The urban fabric of greater London has been shaped by the river Thames and shapes it in reverse on multiple levels. The stream of waste—discharge of the socio-economic life and developments within the urban fabric—through the river, swallowed by its river beds or being transported on ships down-stream for disposal on landfills within the nearby rural areas such as Thurrock (s. fieldtrip), has been one longstanding influence of the urban context of London onto the ecology of the river and the landscapes it reaches.
The present leisure activity and, to some enthusiasts, the 'sport' of mudlarking emerged out of the past usage of the Thames as litter of the city throughout history. Mudlarking is rooted in the hunt for old treasures, objects of the past or things that had lost value once and would now be of value again. The river becomes a site to extract the city's (material) memory.
When an American congressman compared the Thames unfavourably with the mighty Mississippi, 2,320 miles long, the trade unionist and M.P. John Burns replied: “The Mississippi is muddy water, but the Thames is liquid history.”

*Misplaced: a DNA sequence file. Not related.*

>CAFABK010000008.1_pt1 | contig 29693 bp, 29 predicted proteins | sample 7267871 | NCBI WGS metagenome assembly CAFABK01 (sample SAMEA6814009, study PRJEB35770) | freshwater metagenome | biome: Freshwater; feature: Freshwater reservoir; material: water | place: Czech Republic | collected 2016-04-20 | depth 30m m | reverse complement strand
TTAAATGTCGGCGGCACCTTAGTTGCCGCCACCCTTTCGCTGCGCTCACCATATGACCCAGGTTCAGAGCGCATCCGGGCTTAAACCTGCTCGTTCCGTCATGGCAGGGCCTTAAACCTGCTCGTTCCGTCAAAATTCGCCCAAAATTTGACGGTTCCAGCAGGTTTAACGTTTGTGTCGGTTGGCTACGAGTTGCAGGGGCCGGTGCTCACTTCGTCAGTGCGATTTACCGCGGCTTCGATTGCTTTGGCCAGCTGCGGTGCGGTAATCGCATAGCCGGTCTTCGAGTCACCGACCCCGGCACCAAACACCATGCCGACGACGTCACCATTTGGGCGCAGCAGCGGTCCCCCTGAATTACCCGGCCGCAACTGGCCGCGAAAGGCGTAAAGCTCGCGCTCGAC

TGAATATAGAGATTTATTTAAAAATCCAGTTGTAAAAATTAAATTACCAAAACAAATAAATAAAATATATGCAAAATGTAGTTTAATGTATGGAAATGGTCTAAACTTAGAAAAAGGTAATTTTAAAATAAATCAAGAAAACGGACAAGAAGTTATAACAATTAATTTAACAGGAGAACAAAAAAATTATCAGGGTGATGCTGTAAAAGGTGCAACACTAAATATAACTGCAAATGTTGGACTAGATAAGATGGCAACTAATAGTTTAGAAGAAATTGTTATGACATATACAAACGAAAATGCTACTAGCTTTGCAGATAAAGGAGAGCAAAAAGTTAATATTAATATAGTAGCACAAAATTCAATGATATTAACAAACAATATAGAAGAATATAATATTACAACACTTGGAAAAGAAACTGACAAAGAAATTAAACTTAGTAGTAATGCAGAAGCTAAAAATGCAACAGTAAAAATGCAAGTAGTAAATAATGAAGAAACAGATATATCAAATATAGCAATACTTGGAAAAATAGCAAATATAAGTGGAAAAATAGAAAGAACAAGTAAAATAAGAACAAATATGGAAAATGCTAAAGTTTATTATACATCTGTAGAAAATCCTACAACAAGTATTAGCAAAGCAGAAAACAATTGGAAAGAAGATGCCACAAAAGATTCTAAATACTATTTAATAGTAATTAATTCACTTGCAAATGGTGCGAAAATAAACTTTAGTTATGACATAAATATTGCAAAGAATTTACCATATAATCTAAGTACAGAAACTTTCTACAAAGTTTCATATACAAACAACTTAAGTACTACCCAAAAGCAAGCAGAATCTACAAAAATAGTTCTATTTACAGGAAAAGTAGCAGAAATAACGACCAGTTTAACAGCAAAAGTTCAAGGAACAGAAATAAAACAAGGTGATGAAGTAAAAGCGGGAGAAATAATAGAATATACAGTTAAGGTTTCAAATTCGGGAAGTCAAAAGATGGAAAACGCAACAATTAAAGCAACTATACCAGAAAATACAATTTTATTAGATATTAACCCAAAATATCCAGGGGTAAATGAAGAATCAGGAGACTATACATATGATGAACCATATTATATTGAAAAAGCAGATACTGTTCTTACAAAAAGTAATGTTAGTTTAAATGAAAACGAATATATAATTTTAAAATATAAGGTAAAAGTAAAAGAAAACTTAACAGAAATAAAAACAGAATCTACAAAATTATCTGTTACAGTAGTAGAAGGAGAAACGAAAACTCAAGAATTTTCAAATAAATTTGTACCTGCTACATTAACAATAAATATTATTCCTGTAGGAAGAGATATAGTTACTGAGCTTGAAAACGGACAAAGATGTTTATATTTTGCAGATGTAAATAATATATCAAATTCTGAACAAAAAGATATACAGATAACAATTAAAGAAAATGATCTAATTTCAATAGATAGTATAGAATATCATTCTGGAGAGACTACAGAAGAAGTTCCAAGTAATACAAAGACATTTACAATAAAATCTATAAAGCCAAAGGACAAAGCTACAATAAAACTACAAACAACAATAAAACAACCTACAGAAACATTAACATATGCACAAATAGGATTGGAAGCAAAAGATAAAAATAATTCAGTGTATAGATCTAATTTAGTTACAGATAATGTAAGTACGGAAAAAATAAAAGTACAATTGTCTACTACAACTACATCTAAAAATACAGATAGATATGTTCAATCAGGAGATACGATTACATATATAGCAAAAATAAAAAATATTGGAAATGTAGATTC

Whilst the sound of mud-larking can spark excitement it is also another new force re-shaping the river's ecology. As people start to dig into river banks of abandoned landfills (s. fieldtrip) and to break apart sediment on the hunt for treasures along the river, more and more toxic substances seep from their containment within the soil into the streams of the river.
Abandoned disposal site near Thurrock leaks into the river
Close up of old disposed objects in the river bed
The case of mud-larking stands for an operational framework of our group's further analysis, mud-larking metaphorically for information around the flows of waste in, on, around and through the river Thames. Field trips to waste disposal sites, conversations with employees at the sites, with artists Eloise Hawser and geo-chemist Dr. Kate Spencer were paralleled with further online research into waste processing and disposal sites in and around London.
The research began to be exposed to the complex network and large amount of waste infrastructure. As waste is managed by municipalities and boroughs, we chose to narrow the research down towards a specific area. The strong presence of the Canary Wharf district in resources about waste management and its equal role in the 2050 Thames vision slowly shifted the research to Canary Wharf and its contrast of waste management statistics as compared with its parent borough and nearby communities, most markably Poplar.
At this point the overall groups began to fall apart and re-organise in the final research clusters (Displaced Waters, Carceral Waters, Polar, Sewage).